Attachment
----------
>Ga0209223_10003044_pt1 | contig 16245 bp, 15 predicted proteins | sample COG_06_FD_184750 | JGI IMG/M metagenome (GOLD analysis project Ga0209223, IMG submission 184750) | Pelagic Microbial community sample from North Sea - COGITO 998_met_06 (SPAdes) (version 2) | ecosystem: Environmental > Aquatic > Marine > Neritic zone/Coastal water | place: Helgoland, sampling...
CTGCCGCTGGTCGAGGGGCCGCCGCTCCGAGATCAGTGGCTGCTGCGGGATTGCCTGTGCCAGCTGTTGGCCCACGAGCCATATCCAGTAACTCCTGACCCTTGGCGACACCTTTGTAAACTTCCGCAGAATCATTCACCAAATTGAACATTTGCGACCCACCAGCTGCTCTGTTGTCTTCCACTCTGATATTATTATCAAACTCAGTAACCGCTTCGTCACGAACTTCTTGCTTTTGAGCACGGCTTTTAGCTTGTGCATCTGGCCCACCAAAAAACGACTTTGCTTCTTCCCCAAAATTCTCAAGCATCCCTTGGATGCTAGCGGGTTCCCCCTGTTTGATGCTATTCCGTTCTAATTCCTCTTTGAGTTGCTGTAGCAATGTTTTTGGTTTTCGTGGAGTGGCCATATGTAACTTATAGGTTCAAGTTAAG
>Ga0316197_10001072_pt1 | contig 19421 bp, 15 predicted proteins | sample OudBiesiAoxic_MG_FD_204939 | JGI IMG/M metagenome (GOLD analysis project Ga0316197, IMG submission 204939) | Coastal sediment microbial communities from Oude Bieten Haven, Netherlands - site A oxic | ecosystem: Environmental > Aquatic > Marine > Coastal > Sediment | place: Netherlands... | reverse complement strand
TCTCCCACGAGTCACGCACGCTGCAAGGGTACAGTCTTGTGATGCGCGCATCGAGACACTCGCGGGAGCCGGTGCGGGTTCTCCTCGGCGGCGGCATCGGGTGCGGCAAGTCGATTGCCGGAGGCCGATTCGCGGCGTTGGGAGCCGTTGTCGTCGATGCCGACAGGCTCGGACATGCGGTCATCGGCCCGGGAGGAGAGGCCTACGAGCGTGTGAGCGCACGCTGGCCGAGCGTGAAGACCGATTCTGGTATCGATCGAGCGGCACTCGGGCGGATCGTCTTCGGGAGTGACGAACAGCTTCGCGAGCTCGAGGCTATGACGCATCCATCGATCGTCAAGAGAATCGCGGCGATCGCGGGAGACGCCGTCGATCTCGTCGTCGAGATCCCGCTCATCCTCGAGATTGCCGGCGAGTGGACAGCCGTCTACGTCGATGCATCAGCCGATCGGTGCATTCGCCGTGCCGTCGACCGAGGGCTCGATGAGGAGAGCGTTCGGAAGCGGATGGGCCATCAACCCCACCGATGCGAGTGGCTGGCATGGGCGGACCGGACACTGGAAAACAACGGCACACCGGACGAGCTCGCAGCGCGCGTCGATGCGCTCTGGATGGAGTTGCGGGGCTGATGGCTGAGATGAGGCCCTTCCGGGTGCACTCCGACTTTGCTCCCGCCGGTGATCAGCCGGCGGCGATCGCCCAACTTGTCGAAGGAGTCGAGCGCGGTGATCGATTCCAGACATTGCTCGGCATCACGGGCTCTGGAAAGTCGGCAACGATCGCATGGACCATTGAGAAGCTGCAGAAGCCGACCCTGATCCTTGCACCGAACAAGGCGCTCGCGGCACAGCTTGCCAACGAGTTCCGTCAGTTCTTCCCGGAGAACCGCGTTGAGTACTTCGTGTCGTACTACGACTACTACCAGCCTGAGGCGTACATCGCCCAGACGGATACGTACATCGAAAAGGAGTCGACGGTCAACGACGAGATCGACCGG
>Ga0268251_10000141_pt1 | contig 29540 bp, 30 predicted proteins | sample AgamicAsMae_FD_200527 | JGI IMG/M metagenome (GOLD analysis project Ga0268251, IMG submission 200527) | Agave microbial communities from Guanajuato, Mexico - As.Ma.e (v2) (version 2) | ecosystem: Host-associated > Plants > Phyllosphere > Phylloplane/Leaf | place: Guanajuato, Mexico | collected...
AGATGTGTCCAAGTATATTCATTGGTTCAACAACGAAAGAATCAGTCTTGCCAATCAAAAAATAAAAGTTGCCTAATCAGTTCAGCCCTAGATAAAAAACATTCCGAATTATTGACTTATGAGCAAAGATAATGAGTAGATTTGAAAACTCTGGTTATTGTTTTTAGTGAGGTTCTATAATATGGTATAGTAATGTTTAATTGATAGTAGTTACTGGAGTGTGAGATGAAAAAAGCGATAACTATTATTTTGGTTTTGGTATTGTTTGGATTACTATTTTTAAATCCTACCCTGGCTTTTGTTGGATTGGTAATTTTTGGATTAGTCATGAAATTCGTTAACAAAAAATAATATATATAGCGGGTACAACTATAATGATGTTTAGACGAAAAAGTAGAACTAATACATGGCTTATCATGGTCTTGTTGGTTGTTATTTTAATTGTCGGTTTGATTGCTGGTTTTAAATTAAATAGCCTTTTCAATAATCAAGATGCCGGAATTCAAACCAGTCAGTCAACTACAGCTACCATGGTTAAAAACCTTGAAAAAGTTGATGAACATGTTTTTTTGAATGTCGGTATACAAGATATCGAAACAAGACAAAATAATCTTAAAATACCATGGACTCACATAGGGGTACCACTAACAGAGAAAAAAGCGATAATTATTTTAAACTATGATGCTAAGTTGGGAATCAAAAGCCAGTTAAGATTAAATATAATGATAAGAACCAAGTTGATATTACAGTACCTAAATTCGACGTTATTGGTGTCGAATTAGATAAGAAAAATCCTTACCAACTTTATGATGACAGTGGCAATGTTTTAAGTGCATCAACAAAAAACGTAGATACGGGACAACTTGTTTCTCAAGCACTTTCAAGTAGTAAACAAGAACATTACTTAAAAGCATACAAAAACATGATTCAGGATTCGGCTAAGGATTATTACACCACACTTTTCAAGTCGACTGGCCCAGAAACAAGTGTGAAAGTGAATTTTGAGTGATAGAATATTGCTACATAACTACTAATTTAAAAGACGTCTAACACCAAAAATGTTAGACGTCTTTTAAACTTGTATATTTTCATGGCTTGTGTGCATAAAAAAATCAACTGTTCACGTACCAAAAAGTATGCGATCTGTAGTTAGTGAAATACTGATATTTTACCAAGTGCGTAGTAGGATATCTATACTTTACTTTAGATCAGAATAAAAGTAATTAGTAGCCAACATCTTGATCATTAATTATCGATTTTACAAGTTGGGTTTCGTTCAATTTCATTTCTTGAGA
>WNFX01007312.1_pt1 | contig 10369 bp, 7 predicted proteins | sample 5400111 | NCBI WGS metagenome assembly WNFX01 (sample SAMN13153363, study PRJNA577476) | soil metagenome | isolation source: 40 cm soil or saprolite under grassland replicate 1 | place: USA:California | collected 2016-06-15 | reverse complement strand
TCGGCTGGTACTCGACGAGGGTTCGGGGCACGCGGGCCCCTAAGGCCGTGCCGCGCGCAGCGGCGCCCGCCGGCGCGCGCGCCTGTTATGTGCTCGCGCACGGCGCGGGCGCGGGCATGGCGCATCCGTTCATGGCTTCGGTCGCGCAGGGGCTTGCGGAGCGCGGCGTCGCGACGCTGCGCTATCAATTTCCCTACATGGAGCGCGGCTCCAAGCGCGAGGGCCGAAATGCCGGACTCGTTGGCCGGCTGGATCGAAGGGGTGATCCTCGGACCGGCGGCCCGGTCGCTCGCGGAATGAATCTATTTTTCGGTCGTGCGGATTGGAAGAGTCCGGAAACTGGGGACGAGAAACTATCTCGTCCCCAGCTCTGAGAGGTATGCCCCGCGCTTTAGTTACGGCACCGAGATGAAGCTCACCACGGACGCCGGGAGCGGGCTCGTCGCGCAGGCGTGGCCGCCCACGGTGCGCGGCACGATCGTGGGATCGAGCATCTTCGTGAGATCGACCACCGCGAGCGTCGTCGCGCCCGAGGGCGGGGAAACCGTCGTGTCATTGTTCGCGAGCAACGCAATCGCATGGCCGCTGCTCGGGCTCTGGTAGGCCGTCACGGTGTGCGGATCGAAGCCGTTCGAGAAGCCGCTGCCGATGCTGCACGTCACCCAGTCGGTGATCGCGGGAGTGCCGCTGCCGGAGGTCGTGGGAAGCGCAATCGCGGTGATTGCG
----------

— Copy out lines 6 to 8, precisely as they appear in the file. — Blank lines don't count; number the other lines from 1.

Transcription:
AGATGTGTCCAAGTATATTCATTGGTTCAACAACGAAAGAATCAGTCTTGCCAATCAAAAAATAAAAGTTGCCTAATCAGTTCAGCCCTAGATAAAAAACATTCCGAATTATTGACTTATGAGCAAAGATAATGAGTAGATTTGAAAACTCTGGTTATTGTTTTTAGTGAGGTTCTATAATATGGTATAGTAATGTTTAATTGATAGTAGTTACTGGAGTGTGAGATGAAAAAAGCGATAACTATTATTTTGGTTTTGGTATTGTTTGGATTACTATTTTTAAATCCTACCCTGGCTTTTGTTGGATTGGTAATTTTTGGATTAGTCATGAAATTCGTTAACAAAAAATAATATATATAGCGGGTACAACTATAATGATGTTTAGACGAAAAAGTAGAACTAATACATGGCTTATCATGGTCTTGTTGGTTGTTATTTTAATTGTCGGTTTGATTGCTGGTTTTAAATTAAATAGCCTTTTCAATAATCAAGATGCCGGAATTCAAACCAGTCAGTCAACTACAGCTACCATGGTTAAAAACCTTGAAAAAGTTGATGAACATGTTTTTTTGAATGTCGGTATACAAGATATCGAAACAAGACAAAATAATCTTAAAATACCATGGACTCACATAGGGGTACCACTAACAGAGAAAAAAGCGATAATTATTTTAAACTATGATGCTAAGTTGGGAATCAAAAGCCAGTTAAGATTAAATATAATGATAAGAACCAAGTTGATATTACAGTACCTAAATTCGACGTTATTGGTGTCGAATTAGATAAGAAAAATCCTTACCAACTTTATGATGACAGTGGCAATGTTTTAAGTGCATCAACAAAAAACGTAGATACGGGACAACTTGTTTCTCAAGCACTTTCAAGTAGTAAACAAGAACATTACTTAAAAGCATACAAAAACATGATTCAGGATTCGGCTAAGGATTATTACACCACACTTTTCAAGTCGACTGGCCCAGAAACAAGTGTGAAAGTGAATTTTGAGTGATAGAATATTGCTACATAACTACTAATTTAAAAGACGTCTAACACCAAAAATGTTAGACGTCTTTTAAACTTGTATATTTTCATGGCTTGTGTGCATAAAAAAATCAACTGTTCACGTACCAAAAAGTATGCGATCTGTAGTTAGTGAAATACTGATATTTTACCAAGTGCGTAGTAGGATATCTATACTTTACTTTAGATCAGAATAAAAGTAATTAGTAGCCAACATCTTGATCATTAATTATCGATTTTACAAGTTGGGTTTCGTTCAATTTCATTTCTTGAGA
>WNFX01007312.1_pt1 | contig 10369 bp, 7 predicted proteins | sample 5400111 | NCBI WGS metagenome assembly WNFX01 (sample SAMN13153363, study PRJNA577476) | soil metagenome | isolation source: 40 cm soil or saprolite under grassland replicate 1 | place: USA:California | collected 2016-06-15 | reverse complement strand
TCGGCTGGTACTCGACGAGGGTTCGGGGCACGCGGGCCCCTAAGGCCGTGCCGCGCGCAGCGGCGCCCGCCGGCGCGCGCGCCTGTTATGTGCTCGCGCACGGCGCGGGCGCGGGCATGGCGCATCCGTTCATGGCTTCGGTCGCGCAGGGGCTTGCGGAGCGCGGCGTCGCGACGCTGCGCTATCAATTTCCCTACATGGAGCGCGGCTCCAAGCGCGAGGGCCGAAATGCCGGACTCGTTGGCCGGCTGGATCGAAGGGGTGATCCTCGGACCGGCGGCCCGGTCGCTCGCGGAATGAATCTATTTTTCGGTCGTGCGGATTGGAAGAGTCCGGAAACTGGGGACGAGAAACTATCTCGTCCCCAGCTCTGAGAGGTATGCCCCGCGCTTTAGTTACGGCACCGAGATGAAGCTCACCACGGACGCCGGGAGCGGGCTCGTCGCGCAGGCGTGGCCGCCCACGGTGCGCGGCACGATCGTGGGATCGAGCATCTTCGTGAGATCGACCACCGCGAGCGTCGTCGCGCCCGAGGGCGGGGAAACCGTCGTGTCATTGTTCGCGAGCAACGCAATCGCATGGCCGCTGCTCGGGCTCTGGTAGGCCGTCACGGTGTGCGGATCGAAGCCGTTCGAGAAGCCGCTGCCGATGCTGCACGTCACCCAGTCGGTGATCGCGGGAGTGCCGCTGCCGGAGGTCGTGGGAAGCGCAATCGCGGTGATTGCG